When she moved from County Clare, Ireland, to the Sierra Nevada foothills as a young woman in the early 1980s, Hestbeck never imagined that she would stay there, let alone become a central figure in the Grass Valley music community.

“KVMR was the thing that did it,” she remembers. “I was a young wife and mother, new to the community. I walked into the station. The station manager heard my accent and said, ‘You should become a broadcaster.’ KVMR evolved into one the greatest parts of my life. It’s a radio station, but it’s also so much more.

Back in 1996, Hestbeck took a chance to try something special in order to help support the station.

“I just thought we’d bring a lot of bands to play for a fundraiser for the station,” she recalls. “We are people who love roots and love culture. A lot of the miners came here back in the day from Scotland and Wales. We said, ‘Let’s give a gamble,’ and we did. It sold out.”

Three decades later, her one-of-a-kind Celtic Cadence still airs to the delight of listeners around the world every Wednesday from 8-10 p.m. on the Nevada City-based community radio station.

The program and the festival continue to blossom forth a “bountiful beauty of goodness,” as she puts it.

Festivalgoers can experience traditional Ceilidh dancing, a medieval Royal Tournament and Gathering of the Tribes, world-class entertainment, educational workshops and impromptu jam sessions in the campground throughout the weekend.

“It’s much more than just the bands on the main stage,” Hestbeck says. “There’s quite a bit of jamming that goes on. We encourage people to bring their instruments and anything else they may have and just join in any of the sessions.”

She believes the popularity of the festival lies in the intrinsic universality of Celtic music, which has spread and connected with cultures from around the world.

If someone told me that in 20 years we’d still be going, I’d have laughed.

“The music speaks in a certain language that needs no explanation,” she says. “There’s a sweetness to it and a sadness to it at the same time that I think reaches peoples through their emotions and into their heart and soul. You don’t have to be Celtic to appreciate it. In fact, it doesn’t matter where you came from because it’s seeded into the roots of so many people. It’s a genuine thing.”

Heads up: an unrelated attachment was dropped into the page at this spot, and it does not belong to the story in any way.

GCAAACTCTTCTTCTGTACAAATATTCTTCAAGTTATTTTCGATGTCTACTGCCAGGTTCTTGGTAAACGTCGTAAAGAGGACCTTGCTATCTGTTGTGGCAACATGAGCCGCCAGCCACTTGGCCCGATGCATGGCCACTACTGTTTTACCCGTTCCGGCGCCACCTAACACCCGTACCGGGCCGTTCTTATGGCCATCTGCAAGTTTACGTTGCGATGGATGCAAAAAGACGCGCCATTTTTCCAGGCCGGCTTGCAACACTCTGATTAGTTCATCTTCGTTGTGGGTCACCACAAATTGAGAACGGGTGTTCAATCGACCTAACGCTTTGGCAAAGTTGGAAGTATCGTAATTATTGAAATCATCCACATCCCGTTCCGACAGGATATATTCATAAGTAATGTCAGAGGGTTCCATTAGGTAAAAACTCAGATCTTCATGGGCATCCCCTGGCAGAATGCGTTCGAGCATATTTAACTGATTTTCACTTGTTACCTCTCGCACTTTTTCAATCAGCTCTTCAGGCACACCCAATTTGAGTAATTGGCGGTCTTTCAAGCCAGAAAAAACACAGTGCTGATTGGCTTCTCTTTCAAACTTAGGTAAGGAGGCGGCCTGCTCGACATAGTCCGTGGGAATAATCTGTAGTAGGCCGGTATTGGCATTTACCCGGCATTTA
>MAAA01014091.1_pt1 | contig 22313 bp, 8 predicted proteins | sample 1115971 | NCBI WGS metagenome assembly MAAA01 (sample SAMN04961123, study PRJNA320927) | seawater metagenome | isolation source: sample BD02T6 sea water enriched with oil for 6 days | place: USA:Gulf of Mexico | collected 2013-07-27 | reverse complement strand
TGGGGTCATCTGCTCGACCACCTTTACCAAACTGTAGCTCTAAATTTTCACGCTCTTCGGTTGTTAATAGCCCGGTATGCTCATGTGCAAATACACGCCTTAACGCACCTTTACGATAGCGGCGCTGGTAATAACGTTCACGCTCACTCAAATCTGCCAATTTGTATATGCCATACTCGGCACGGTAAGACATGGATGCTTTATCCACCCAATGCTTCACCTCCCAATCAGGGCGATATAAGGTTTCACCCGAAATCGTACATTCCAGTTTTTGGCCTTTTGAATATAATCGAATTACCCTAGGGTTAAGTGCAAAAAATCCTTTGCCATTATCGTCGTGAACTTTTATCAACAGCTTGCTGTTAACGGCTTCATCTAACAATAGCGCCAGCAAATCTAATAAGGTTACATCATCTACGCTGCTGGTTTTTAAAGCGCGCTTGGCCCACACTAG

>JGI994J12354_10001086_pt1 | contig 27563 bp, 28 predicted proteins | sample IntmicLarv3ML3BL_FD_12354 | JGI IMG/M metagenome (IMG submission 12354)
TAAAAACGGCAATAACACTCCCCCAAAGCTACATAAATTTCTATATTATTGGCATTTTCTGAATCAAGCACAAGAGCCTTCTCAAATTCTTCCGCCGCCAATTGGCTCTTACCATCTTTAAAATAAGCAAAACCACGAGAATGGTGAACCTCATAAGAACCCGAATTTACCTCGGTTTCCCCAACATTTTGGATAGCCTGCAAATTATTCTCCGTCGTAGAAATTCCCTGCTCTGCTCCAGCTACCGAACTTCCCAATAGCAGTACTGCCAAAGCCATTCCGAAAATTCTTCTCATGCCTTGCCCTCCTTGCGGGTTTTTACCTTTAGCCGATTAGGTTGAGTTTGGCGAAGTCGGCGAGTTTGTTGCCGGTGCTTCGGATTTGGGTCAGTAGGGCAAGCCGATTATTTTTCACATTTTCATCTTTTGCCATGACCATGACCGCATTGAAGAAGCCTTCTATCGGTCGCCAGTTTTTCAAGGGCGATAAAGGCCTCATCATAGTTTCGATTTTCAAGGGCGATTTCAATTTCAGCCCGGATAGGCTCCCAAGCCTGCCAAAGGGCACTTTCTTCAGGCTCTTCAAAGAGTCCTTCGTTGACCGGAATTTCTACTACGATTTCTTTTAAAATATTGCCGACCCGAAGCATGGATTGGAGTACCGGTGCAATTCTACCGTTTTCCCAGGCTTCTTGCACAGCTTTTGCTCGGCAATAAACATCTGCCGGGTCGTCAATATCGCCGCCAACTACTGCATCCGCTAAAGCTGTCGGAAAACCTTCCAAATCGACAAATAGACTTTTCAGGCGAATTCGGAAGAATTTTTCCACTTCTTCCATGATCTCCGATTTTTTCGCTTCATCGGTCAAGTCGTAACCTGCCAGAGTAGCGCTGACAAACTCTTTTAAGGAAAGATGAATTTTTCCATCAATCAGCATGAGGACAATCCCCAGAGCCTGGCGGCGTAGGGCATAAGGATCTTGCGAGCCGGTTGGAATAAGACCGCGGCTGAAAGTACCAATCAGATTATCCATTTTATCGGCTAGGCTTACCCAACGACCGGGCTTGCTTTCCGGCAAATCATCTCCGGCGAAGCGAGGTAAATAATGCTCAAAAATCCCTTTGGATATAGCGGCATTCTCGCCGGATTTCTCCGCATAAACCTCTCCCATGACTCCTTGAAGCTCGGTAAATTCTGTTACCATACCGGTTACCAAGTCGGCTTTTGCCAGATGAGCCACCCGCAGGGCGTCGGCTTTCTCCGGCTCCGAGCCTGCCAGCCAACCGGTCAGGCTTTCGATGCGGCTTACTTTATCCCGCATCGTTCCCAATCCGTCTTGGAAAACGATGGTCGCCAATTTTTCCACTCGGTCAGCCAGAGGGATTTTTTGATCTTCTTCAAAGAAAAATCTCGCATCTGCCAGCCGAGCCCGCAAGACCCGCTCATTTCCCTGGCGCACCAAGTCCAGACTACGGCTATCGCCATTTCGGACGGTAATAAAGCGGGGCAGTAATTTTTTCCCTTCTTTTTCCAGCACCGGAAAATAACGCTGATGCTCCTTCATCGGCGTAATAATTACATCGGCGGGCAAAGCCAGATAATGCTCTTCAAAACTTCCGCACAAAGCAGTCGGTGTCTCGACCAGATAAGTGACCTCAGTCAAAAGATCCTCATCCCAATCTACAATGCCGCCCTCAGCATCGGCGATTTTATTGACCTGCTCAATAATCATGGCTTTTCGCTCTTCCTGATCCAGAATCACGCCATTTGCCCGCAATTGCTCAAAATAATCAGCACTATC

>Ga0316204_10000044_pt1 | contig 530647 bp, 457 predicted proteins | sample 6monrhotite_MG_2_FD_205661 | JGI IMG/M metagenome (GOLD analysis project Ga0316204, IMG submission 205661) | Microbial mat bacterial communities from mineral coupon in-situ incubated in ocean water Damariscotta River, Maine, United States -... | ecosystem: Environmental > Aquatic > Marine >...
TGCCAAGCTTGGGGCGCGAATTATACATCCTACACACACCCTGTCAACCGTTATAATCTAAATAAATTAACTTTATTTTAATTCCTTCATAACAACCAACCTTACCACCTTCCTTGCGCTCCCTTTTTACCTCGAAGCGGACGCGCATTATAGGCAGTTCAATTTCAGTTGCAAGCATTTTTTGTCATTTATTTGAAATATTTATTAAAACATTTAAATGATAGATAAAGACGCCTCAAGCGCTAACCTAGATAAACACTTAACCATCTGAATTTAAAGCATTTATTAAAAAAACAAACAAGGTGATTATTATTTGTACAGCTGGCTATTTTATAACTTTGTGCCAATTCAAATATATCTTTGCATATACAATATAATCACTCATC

The ongoing realization of Hestbeck’s innovative vision provides a timeless source of joy for the rambunctious journeywoman.

“I’m beside myself I’m so happy,” she says with a infectious titter. “My heart is so full for the listening community. If someone told me that in 20 years we’d still be going, I’d have laughed. The best part is that over all the years, the festival has never lost the beauty and essence of what we originally wanted to create. People come together and they laugh and they dance. It’s a living tradition in my heart because of all the people I’ve connected with over the years from both near and far.”

The risk she took to follow her heart and create something meaningful in her overseas community continues to fill her heart and ours.

“When I’m up onstage introducing the artists, every single person is smiling back just at like in the beginning,” she says. “It’s been a joy to see the community and people from all over the world come together to celebrate how wonderful it is to be Celtic.”

-Sean McAlindin

  • KVMR Celtic Festival
    When: Friday, Sept. 29-Sunday, Oct. 1
    Where: Nevada County Fairgrounds, Grass Valley
    Tickets: $55 for the day, $90 for the weekend
    Website: http://kvmrcelticfestival.org/


 

About Sean McAlindin

Sean McAlindin is a writer, musician and educator based in Truckee. When he's not drafting new story ideas, he can be found jamming with his Celtic bluegrass band, Lost Whiskey Engine, hiking for a local backcountry powder stash or hanging out with his daughter, Penelope.